Wadia was an independent and resourceful man. Finding no suitable textbook for teaching earth sciences, he set out to write one himself. His Geology of India, first published in 1916, went through multiple editions and was assigned in Indian colleges for almost a century. Unlike most other publications on this subject, the book is marked by clear, coherent prose that makes the subject accessible to students of all ages. Wadia believed that geology was not an arcane discipline to be studied by a privileged few, but a story that everyone should understand and appreciate, for it reveals a rational and scientific explanation of the earth’s formation.
As soon as his summer holidays began, D.N. Wadia set out from Jammu for Kashmir. His route, on foot and horseback, took him directly over the western syntaxes of the Himalaya, a “deep knee bend”, where the strike of the ridges abruptly turns at right angles from east-west to north-south. This massive hinge fastens Kashmir to the rest of India, forming the dividing line between the main Himalayan range and the Hindu Kush to the west and the Karakorams to the north.
Walking from Jammu to Kashmir would have taken two weeks at least, climbing over ridges and descending into valleys along winding paths. Most of the altitude gained in a morning’s ascent was lost again by evening, though gradually Wadia moved farther and farther into the mountains. The rocks he encountered changed from sedimentary bands of siltstone and clay to metamorphic layers of schist and slate. In the course of a single day’s hike, the geologist set foot upon several epochs, from the Pre-Cambrian to the Eocene. The winding route took him along narrow goat trails and across landslides, up near perpendicular slopes that left him gasping for breath. Yet, for Wadia the mountains were not an onerous obstacle but a fascinating sequence of ridgelines and riverbeds that compressed geological time into folded contours. Each rucked up slab was like a chapter of a book, revealing new episodes in chronicles of stone.
He moved slowly, in short stages, stopping often to observe the different features along his path. From time to time, Wadia scrambled up a slope to collect rock samples. Slight of build, bespectacled with pince-nez glasses and dressed in professorial coat and tie, he was obviously not a mountaineer. But curiosity overcame a fear of heights. Clutching tufts of grass and stone, he carried his geologist’s hammer as resolutely as an ice axe. The notebook in his pocket was damp and stained with sweat. He jotted down his observations, noting the different strata and drawing the profiles of ridges. Each evening, camped along the margins of a stream or on a highland meadow, he reviewed his notes and made corrections, labelled samples and reflected on what he had seen.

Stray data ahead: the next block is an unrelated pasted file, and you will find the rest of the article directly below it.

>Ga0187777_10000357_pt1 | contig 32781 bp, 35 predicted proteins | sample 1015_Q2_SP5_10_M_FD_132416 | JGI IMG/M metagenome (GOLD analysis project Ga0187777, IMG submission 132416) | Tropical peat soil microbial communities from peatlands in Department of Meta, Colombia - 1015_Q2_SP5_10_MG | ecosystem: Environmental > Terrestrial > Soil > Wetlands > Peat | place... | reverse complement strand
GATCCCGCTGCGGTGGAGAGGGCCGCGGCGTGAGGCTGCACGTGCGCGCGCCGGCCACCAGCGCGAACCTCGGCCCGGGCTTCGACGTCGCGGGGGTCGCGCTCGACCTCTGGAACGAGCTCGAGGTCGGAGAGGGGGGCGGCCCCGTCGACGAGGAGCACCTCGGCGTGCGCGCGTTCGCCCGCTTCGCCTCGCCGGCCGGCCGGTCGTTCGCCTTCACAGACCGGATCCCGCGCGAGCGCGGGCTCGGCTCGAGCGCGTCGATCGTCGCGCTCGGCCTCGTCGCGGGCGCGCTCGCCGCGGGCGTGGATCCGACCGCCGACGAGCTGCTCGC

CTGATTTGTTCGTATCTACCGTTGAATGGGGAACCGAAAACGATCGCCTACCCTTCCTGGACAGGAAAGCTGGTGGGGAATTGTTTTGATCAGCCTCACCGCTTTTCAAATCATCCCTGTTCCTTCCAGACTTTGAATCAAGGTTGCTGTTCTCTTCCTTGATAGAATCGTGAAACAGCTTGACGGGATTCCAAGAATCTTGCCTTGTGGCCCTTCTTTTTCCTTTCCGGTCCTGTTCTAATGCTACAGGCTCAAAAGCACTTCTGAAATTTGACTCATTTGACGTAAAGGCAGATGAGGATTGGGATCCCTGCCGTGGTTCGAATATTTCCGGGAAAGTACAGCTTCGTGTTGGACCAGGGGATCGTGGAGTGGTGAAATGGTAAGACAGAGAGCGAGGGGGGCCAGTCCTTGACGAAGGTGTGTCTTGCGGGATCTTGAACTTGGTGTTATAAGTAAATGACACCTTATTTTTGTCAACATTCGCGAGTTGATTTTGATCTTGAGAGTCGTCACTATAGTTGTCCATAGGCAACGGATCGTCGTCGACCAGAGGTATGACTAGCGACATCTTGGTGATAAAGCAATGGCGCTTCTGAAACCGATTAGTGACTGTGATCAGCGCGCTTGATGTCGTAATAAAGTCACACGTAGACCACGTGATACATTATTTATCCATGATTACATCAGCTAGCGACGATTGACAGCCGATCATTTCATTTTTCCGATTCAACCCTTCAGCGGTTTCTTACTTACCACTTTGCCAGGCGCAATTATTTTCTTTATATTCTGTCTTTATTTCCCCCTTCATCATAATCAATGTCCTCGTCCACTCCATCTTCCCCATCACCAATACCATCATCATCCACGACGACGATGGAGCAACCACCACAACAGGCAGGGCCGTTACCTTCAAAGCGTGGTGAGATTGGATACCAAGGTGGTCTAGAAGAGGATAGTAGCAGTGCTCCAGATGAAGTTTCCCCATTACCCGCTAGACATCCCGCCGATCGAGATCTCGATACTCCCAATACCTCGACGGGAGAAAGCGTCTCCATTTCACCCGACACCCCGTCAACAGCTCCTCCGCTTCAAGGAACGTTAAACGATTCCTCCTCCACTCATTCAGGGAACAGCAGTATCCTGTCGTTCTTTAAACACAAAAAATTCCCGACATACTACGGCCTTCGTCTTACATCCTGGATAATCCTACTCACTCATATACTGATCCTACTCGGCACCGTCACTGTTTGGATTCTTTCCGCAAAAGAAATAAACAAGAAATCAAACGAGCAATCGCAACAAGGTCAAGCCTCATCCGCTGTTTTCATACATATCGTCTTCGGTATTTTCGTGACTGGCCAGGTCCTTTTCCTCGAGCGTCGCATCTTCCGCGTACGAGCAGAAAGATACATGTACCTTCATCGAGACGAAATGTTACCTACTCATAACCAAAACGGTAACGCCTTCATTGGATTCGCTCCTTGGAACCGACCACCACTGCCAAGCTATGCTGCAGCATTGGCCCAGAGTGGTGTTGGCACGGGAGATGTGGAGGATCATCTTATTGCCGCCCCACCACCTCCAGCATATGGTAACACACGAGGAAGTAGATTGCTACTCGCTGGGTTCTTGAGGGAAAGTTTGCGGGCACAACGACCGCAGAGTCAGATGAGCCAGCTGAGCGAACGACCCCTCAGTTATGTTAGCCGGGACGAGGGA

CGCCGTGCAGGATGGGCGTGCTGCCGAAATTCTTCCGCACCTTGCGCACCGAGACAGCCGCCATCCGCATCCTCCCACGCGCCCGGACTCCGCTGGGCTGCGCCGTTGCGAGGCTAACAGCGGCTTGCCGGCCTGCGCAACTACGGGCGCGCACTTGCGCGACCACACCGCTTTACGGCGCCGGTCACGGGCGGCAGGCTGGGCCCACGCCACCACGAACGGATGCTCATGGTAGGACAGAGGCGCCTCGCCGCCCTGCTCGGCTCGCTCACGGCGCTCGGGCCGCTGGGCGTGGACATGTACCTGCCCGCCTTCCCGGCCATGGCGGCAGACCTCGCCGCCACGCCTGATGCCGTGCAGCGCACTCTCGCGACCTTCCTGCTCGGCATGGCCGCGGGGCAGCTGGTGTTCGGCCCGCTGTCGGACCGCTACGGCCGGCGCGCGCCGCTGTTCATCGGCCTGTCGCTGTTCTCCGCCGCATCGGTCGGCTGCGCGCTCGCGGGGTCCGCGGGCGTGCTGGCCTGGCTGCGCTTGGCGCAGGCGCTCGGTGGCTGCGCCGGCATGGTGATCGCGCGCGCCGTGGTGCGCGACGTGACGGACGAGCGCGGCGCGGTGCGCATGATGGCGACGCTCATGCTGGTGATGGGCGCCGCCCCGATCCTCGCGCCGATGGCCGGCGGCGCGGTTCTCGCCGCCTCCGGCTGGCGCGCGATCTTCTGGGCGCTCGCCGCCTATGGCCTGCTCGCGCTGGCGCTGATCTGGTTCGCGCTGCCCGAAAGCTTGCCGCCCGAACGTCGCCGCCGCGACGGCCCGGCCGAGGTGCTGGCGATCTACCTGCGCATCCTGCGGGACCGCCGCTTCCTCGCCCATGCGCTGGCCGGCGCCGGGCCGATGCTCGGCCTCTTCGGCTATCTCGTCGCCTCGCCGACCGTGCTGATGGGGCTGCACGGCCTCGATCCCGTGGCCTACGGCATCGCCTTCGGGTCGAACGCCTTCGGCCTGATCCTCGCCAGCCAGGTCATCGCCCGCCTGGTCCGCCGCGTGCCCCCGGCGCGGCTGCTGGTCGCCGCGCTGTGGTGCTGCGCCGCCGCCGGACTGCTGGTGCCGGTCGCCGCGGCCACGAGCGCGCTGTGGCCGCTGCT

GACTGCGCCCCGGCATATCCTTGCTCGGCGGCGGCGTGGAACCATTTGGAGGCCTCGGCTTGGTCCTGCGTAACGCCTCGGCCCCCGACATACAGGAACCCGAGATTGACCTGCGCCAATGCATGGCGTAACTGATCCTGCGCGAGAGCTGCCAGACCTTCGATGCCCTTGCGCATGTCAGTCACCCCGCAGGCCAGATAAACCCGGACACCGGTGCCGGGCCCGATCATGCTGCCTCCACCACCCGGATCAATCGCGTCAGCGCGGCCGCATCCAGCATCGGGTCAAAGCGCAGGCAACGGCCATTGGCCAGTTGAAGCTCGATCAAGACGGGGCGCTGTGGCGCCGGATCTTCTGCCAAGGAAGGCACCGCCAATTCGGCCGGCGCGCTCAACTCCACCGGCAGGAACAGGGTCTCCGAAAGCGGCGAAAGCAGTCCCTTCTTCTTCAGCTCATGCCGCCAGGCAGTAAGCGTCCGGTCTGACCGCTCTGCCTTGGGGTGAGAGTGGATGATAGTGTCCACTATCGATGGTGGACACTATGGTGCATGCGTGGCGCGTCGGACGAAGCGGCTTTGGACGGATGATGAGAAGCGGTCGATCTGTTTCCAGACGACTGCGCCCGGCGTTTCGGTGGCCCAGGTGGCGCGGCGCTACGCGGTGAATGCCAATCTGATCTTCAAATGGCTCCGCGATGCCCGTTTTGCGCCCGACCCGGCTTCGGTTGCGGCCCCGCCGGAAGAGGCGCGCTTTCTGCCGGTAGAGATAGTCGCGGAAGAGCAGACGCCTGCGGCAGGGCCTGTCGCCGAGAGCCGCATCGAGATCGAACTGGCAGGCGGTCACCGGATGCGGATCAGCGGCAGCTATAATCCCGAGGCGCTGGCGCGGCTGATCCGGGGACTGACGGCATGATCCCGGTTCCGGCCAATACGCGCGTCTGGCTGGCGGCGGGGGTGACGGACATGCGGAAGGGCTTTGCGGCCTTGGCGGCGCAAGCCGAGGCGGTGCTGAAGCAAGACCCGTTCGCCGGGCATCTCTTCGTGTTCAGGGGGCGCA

With precise, evocative vocabulary, Wadia narrates the ancient stories that lay beneath his feet, “The Dogra slates pass upward into imperfectly cleaved and foliated clays, arenaceous beds, greywackes, with a few lenticular limestones”1.
These rippled rocks contained traces of early life. His journeys through the Pir Panjal revealed evidence from every period of Paleozoic history. In Cambrian layers, he discovered trilobites and brachiopods. Silurian strata divulged corals. In the Lower Carboniferous, he took note of ‘Syringothyris limestone’, named after a prehistoric species of clam, Syringothyris cuspidate. Resting on this were Middle-Carboniferous Fenestellashale beds, containing crystals of feldspar and quartz.
Crossing the Banihal pass at 2832 m above sea level, Wadia finally got his first view of Kashmir. Rather than spouting romantic hyperbole that so many others have exclaimed on seeing this beautiful valley, he surveyed the landscape with a studious and critical eye, remarking how the Pir Panjal range, which he had just traversed, “…represent generally a steep escarpment towards the plains and a long gentle slope towards Kashmir. Such mountains are spoken of as having an ‘orthoclinal’ structure with a ‘writing desk shape’”2.
This precocious son of a Parsi stationmaster was not only a scientist but a teacher of English literature too. He could just as easily discuss the poems of Thomas Moore as he might give a lecture on Himalayan stratigraphy, tracing the main thrust of the lower Himalaya as deftly as scanning lines of verse.